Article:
A large part of the original Concept’s charm was its versatile, extensive, and surprisingly straightforward modulation system.
As well as providing traditional modulation sources such as LFOs and envelope generators, Krotos draws on its experience building plug-ins for creature and character sound design. The result is less-common modulation sources including audio-input, and an X/Y performance capture pad. This approach lets users drive modulation in a more performative way by using voice, instruments, sound files, or gestures.
Krotos Audio has wisely avoided tampering with this architecture and opted to add a cherry on top. That cherry is the ‘Advanced Shape Modulator’ that lets you build complex LFO waveshapes or envelopes using breakpoints and curve tools.
Ultimately, Concept 2 is more of an evolution than a revolution, and aside from the new granular oscillators, the focus is clearly on incremental improvements.
For example, there are now 160 different impulse responses for Concept’s convolution reverb, coupled with the ability to drop in your own sound files to make some bona fide bizarre convolution effects. The preset library is much larger, featuring a whopping 700 options covering music production, film scoring and sound design.
The minimalistic UI is mainly unchanged, and while it may not offer the kind of eye candy you get with some software instruments, there is a new dark mode option that’s far more legible than the original’s white and grey scheme.
Concept 2 is a well-considered update squarely aimed at addressing the shortcomings of its predecessor. The slightly unusual layout and routing system may not be to everyone’s taste, but once you get comfortable with the UI, there’s a wealth of great sound to be found here.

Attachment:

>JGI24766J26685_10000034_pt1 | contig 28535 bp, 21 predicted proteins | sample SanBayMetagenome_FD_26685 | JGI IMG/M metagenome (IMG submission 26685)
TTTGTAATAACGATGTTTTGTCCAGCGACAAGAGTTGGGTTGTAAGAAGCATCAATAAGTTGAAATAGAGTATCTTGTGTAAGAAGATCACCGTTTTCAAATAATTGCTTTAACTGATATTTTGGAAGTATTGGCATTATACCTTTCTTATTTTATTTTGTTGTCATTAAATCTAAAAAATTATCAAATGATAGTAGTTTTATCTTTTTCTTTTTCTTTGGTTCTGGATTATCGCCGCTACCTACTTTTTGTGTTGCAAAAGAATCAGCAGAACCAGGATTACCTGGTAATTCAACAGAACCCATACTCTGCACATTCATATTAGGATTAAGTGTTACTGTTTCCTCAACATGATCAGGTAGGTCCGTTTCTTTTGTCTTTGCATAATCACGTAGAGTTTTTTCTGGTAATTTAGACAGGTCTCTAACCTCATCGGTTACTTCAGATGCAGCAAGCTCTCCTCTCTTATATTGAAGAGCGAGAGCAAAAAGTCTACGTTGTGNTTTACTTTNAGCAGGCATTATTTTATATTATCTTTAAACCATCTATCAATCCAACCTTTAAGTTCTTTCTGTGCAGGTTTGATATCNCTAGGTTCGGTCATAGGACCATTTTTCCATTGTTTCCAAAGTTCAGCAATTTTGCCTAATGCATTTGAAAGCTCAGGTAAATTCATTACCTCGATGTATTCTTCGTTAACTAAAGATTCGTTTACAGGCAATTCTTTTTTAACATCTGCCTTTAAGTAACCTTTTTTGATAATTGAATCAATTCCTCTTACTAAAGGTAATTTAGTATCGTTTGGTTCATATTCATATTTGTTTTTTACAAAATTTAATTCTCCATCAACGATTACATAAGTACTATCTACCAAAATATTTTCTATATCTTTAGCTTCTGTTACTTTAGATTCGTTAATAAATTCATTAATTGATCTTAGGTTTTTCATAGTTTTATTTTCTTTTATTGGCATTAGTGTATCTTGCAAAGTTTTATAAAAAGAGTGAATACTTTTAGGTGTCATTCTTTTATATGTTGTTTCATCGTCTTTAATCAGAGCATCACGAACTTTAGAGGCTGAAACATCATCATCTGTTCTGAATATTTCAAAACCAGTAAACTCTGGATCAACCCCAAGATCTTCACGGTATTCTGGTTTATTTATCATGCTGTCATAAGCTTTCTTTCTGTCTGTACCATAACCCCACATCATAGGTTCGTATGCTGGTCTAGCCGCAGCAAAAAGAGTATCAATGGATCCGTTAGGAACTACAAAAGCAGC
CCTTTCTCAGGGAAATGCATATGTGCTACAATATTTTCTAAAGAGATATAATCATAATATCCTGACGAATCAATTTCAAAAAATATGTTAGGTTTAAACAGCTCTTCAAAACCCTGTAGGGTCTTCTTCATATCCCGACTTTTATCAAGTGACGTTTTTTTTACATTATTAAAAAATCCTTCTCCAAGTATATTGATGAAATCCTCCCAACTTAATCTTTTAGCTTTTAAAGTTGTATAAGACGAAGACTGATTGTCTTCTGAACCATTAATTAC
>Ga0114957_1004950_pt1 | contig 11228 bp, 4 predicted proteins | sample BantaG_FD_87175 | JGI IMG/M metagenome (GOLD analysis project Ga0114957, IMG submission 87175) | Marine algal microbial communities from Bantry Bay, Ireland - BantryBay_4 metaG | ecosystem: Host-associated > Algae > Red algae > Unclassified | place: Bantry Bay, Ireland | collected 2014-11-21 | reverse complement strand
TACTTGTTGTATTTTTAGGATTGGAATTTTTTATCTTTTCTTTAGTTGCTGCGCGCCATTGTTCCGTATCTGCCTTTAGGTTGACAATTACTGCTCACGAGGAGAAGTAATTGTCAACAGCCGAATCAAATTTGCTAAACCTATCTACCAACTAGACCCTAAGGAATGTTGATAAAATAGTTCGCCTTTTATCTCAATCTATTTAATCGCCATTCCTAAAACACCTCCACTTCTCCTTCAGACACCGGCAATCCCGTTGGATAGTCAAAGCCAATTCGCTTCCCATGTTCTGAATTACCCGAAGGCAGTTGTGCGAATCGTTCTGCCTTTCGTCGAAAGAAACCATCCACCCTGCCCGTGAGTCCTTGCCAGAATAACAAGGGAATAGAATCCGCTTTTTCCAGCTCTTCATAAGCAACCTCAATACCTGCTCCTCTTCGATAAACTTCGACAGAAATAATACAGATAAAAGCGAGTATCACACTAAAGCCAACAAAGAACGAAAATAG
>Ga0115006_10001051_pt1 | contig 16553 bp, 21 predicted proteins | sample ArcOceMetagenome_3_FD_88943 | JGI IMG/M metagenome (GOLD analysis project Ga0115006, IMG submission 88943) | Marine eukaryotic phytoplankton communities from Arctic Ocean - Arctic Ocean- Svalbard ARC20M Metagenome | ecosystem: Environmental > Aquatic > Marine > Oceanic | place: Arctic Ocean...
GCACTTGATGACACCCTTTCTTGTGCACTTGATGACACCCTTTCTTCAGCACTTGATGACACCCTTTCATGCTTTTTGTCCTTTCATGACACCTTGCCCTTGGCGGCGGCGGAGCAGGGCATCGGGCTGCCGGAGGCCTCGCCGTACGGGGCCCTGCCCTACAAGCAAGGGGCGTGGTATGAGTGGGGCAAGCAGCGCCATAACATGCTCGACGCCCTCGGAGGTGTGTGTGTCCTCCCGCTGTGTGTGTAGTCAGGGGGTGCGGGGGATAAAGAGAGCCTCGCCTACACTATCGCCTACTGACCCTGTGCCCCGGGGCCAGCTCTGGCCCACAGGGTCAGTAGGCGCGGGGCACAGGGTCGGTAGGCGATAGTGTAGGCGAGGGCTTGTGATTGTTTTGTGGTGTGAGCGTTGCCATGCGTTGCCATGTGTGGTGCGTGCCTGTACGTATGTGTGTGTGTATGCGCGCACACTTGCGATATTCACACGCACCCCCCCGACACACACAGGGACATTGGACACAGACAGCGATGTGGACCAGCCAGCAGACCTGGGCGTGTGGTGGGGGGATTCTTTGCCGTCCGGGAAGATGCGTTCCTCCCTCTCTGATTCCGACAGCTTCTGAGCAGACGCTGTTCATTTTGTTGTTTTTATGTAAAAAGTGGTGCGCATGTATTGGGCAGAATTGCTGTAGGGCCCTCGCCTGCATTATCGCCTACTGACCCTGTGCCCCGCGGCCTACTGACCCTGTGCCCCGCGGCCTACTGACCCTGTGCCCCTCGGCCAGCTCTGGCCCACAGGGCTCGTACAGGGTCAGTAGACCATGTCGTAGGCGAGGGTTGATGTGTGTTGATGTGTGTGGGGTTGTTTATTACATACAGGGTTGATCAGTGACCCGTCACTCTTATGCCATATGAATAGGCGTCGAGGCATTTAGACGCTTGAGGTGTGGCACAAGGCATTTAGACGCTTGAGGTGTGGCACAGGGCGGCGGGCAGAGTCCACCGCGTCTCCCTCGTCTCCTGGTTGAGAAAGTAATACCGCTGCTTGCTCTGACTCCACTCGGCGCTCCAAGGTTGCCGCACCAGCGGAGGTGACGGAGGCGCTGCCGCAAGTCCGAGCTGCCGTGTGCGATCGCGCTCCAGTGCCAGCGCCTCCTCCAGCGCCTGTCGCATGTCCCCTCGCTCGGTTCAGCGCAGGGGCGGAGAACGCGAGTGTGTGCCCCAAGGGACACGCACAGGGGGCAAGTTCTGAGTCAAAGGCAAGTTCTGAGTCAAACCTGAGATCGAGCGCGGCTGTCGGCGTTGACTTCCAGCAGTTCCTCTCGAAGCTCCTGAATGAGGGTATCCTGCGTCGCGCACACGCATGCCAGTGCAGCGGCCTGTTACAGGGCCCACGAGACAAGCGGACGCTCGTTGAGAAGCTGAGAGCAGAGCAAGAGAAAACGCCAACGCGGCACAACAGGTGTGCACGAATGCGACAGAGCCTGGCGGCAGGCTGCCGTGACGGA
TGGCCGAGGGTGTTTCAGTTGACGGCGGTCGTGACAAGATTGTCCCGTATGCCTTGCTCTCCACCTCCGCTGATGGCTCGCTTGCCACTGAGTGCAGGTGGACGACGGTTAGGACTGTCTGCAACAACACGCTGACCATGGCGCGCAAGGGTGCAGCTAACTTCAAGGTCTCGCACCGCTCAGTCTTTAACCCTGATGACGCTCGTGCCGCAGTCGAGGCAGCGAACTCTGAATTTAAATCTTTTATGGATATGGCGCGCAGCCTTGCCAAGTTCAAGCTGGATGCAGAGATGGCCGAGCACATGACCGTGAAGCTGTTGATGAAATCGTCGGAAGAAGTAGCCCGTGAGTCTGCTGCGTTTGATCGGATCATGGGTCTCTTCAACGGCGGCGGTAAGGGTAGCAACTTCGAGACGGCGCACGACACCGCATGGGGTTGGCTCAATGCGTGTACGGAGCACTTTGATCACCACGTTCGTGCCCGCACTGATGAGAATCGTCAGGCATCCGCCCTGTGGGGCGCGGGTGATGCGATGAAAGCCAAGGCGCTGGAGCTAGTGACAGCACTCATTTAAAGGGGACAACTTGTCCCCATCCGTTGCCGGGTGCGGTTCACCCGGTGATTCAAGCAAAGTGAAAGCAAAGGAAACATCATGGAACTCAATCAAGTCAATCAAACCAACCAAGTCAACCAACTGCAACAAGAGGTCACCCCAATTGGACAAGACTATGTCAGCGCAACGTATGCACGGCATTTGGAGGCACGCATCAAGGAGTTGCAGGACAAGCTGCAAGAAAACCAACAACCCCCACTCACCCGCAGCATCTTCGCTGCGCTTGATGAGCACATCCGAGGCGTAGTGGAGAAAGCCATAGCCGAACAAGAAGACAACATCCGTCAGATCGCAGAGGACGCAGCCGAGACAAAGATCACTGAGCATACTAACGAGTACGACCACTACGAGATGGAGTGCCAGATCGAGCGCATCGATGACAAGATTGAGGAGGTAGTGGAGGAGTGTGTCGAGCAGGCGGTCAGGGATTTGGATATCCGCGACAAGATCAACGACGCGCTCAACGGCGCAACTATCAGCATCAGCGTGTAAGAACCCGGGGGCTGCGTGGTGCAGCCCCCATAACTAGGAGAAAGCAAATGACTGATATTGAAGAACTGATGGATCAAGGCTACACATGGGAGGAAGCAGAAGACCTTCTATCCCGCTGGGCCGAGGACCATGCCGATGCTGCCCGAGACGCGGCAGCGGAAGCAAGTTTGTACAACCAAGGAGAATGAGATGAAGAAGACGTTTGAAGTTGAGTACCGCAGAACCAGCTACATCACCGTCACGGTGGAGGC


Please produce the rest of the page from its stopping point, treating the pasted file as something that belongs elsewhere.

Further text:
The new granular oscillators are impressive, both for the degree of control you get and how easy and intuitive they are to use. The addition of FM synthesis in the granular oscillators is a nice touch, too. Once you couple all this with the instrument’s powerful modulation system, things look pretty good indeed.
If you already own the original Concept, then this is a no-brainer – it’s a free update that adds lots of great functionality. If you’re considering making a new purchase, then it comes down to what you’re looking for.
If you’re just looking for some solid leads and basses, then you might better spend your money elsewhere. However, because Concept 2 puts modulation at the core of the workflow, it rewards those who are comfortable with a bit of experimentation. If you’re looking to get your hands dirty, then you’re in the right place.
- MacOS 10.13+, Windows 10 (1909)+
- 64-bit VST ⅔, AU, AAX Native
- 700 presets
- Advanced modulation section with drag-and-drop routing
- 2 Granular oscillators
- 2 oscillators with switchable, blendable waveforms
- FM engine
- ADSR envelope
- Ladder filter with HP and LP modes
- 3 Effects slots (inc. convolution reverb, delay, compressors, filters)
- No iLok required